Who Are The Unemployed?
February 5, 2002
Around 8.3 million people in the United States were unemployed in December 2001, when the unemployment rate reached 5.8 percent, according to the Bureau of Labor Statistics.
But who are the unemployed? Middle-aged workers? Former welfare recipients who were last hired and first to be laid off? Or high-tech industry workers let go due to the economic slowdown?
The unemployed in America are generally young, childless and lack a post-secondary education, according to an analysis by the Employment Policy Foundation (EPF) of December 2001 Current Population Survey data from the Bureau of Labor Statistics.
- More than 44 percent of the unemployed are under 30.
- Seventy percent of the unemployed have no children under 18; 50 percent have never been a parent; and only 34 percent are heads of families.
- Half -- 50.1 percent -- are either children, other family relatives or single people living on their own.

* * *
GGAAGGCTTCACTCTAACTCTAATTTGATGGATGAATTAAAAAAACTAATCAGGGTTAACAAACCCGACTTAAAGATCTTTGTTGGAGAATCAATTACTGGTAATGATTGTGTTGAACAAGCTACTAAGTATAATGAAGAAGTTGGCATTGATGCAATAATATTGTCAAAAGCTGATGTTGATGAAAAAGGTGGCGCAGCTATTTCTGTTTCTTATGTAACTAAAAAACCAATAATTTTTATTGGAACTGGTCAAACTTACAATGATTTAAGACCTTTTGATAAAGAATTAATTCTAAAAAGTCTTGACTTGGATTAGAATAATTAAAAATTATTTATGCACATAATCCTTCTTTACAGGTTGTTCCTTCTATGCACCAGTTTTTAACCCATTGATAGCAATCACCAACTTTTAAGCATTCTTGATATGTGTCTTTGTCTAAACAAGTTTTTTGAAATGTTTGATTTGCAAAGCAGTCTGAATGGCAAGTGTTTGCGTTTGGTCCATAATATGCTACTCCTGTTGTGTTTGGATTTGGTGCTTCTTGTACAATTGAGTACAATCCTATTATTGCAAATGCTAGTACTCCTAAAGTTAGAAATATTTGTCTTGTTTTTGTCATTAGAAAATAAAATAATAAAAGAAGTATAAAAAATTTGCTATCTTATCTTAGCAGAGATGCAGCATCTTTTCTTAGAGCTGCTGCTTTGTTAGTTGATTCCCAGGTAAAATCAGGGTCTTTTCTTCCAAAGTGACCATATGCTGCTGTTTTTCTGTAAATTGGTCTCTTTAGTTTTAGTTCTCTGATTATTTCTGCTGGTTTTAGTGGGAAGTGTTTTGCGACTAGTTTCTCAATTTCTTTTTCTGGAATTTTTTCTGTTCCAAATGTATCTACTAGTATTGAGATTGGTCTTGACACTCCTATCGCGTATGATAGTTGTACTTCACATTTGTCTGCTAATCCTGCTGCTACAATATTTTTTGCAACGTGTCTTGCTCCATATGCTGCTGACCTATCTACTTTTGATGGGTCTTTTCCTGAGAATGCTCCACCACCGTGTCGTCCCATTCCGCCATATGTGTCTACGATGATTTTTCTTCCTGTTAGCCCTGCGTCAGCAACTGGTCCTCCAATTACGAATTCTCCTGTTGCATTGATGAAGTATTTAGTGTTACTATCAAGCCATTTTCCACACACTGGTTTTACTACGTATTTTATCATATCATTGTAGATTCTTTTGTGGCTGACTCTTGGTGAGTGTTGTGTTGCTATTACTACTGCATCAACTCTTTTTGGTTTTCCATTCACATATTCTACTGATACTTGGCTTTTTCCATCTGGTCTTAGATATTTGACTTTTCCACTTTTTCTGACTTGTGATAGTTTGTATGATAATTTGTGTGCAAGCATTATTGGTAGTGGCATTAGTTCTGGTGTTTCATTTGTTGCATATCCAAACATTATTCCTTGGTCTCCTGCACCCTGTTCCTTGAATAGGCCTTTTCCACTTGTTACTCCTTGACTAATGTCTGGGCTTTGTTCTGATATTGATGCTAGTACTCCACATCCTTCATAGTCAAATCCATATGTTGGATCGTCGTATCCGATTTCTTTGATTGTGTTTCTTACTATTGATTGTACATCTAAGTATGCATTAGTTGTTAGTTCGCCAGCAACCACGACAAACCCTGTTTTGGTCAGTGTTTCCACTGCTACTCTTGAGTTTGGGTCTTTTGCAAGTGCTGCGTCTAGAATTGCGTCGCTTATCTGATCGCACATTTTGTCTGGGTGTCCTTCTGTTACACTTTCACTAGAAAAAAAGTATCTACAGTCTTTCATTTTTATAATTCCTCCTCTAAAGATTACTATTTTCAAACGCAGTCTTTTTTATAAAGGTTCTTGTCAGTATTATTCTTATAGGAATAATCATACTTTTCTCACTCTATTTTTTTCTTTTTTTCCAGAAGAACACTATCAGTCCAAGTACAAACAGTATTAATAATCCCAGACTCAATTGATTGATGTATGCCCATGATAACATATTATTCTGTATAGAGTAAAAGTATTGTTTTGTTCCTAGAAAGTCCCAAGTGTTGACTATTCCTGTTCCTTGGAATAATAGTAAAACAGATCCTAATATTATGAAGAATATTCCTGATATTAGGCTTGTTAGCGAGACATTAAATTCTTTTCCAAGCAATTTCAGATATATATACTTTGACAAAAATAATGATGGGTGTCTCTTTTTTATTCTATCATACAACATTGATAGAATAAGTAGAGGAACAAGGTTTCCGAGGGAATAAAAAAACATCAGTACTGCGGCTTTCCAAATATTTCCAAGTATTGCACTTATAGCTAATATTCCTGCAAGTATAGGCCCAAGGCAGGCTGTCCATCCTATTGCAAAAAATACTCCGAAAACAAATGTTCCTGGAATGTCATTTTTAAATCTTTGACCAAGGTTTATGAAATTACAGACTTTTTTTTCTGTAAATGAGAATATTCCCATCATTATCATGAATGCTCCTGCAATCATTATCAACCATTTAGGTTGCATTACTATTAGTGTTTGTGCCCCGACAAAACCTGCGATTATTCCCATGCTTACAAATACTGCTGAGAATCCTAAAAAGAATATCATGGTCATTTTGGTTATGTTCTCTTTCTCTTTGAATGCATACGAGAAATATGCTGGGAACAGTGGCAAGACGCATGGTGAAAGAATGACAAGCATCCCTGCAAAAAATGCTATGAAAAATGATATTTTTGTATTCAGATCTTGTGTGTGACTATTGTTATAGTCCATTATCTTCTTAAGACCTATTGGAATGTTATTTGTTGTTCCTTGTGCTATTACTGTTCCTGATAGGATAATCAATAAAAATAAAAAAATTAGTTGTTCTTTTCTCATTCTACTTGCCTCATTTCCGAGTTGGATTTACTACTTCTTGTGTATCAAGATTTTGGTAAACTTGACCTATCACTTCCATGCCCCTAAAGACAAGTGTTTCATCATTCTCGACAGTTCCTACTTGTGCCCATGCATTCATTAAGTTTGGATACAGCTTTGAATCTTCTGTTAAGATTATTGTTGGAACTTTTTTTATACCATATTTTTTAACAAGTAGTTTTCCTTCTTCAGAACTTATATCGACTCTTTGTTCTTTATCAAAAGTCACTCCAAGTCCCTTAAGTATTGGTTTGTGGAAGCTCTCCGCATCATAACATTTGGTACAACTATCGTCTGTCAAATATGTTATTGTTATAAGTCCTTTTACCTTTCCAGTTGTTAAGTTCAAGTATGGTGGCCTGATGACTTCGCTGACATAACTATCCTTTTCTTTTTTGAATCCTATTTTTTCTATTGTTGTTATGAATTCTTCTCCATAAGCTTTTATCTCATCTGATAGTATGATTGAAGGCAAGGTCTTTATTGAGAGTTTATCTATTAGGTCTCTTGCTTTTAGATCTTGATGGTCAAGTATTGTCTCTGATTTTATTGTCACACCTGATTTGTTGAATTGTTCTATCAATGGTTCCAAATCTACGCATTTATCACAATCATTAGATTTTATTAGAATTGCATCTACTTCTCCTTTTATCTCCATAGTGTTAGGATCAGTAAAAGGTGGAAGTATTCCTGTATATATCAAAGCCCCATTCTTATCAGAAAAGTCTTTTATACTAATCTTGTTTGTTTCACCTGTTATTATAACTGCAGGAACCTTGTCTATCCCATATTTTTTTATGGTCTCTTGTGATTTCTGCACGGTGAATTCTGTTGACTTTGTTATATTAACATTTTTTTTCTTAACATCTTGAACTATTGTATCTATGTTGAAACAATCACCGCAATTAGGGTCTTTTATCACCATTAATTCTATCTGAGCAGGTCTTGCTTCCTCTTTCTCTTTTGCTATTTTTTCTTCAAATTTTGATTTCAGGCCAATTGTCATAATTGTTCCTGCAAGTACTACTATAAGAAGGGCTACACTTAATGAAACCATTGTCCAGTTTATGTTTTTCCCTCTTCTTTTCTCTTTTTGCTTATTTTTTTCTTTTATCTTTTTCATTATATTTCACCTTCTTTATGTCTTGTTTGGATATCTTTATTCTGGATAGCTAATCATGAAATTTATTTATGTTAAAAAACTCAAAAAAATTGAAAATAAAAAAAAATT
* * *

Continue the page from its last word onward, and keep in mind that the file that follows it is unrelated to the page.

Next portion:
Sixty-two percent of the unemployed have no education or training beyond high school, and about half of the unemployed live in households where the annual total household income in 2001 was less than $30,000.
The recession began in March 2001, according to dating by the National Bureau of Economic Analysis. For those unemployed in December 2001, the median duration of unemployment was 8.2 weeks. About 37 percent had been looking for jobs only five weeks or less, while 13.7 percent looked for more than 26 weeks, the time period when regular unemployment benefits end.
Source: News Release, "Who Are the Unemployed?" January 16, 2002, Employment Policy Foundation, 1015 15th Street, N.W., Suite 1200, Washington, D.C. 20005, (202) 789-8685.
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